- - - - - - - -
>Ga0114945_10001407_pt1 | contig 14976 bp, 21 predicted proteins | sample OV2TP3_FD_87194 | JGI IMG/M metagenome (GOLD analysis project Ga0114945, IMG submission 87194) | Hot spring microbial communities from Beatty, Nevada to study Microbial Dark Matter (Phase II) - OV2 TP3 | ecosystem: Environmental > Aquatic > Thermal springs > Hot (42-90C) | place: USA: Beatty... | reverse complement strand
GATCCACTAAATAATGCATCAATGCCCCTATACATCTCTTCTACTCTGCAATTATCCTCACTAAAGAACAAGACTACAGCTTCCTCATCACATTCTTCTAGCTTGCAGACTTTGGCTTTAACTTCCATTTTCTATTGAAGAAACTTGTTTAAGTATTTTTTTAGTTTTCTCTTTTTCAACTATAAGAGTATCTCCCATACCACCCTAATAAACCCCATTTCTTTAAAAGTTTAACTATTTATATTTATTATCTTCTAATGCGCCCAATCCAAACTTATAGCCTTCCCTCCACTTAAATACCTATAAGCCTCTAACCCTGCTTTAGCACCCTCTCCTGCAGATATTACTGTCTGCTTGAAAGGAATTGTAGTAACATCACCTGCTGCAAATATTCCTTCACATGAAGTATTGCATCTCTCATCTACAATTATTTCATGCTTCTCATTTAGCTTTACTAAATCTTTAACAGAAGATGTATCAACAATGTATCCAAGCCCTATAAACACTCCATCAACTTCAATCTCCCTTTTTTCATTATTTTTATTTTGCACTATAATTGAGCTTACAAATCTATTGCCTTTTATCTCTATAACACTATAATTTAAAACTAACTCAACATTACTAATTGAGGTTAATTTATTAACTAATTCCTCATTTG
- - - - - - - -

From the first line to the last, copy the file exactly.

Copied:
>Ga0114945_10001407_pt1 | contig 14976 bp, 21 predicted proteins | sample OV2TP3_FD_87194 | JGI IMG/M metagenome (GOLD analysis project Ga0114945, IMG submission 87194) | Hot spring microbial communities from Beatty, Nevada to study Microbial Dark Matter (Phase II) - OV2 TP3 | ecosystem: Environmental > Aquatic > Thermal springs > Hot (42-90C) | place: USA: Beatty... | reverse complement strand
GATCCACTAAATAATGCATCAATGCCCCTATACATCTCTTCTACTCTGCAATTATCCTCACTAAAGAACAAGACTACAGCTTCCTCATCACATTCTTCTAGCTTGCAGACTTTGGCTTTAACTTCCATTTTCTATTGAAGAAACTTGTTTAAGTATTTTTTTAGTTTTCTCTTTTTCAACTATAAGAGTATCTCCCATACCACCCTAATAAACCCCATTTCTTTAAAAGTTTAACTATTTATATTTATTATCTTCTAATGCGCCCAATCCAAACTTATAGCCTTCCCTCCACTTAAATACCTATAAGCCTCTAACCCTGCTTTAGCACCCTCTCCTGCAGATATTACTGTCTGCTTGAAAGGAATTGTAGTAACATCACCTGCTGCAAATATTCCTTCACATGAAGTATTGCATCTCTCATCTACAATTATTTCATGCTTCTCATTTAGCTTTACTAAATCTTTAACAGAAGATGTATCAACAATGTATCCAAGCCCTATAAACACTCCATCAACTTCAATCTCCCTTTTTTCATTATTTTTATTTTGCACTATAATTGAGCTTACAAATCTATTGCCTTTTATCTCTATAACACTATAATTTAAAACTAACTCAACATTACTAATTGAGGTTAATTTATTAACTAATTCCTCATTTG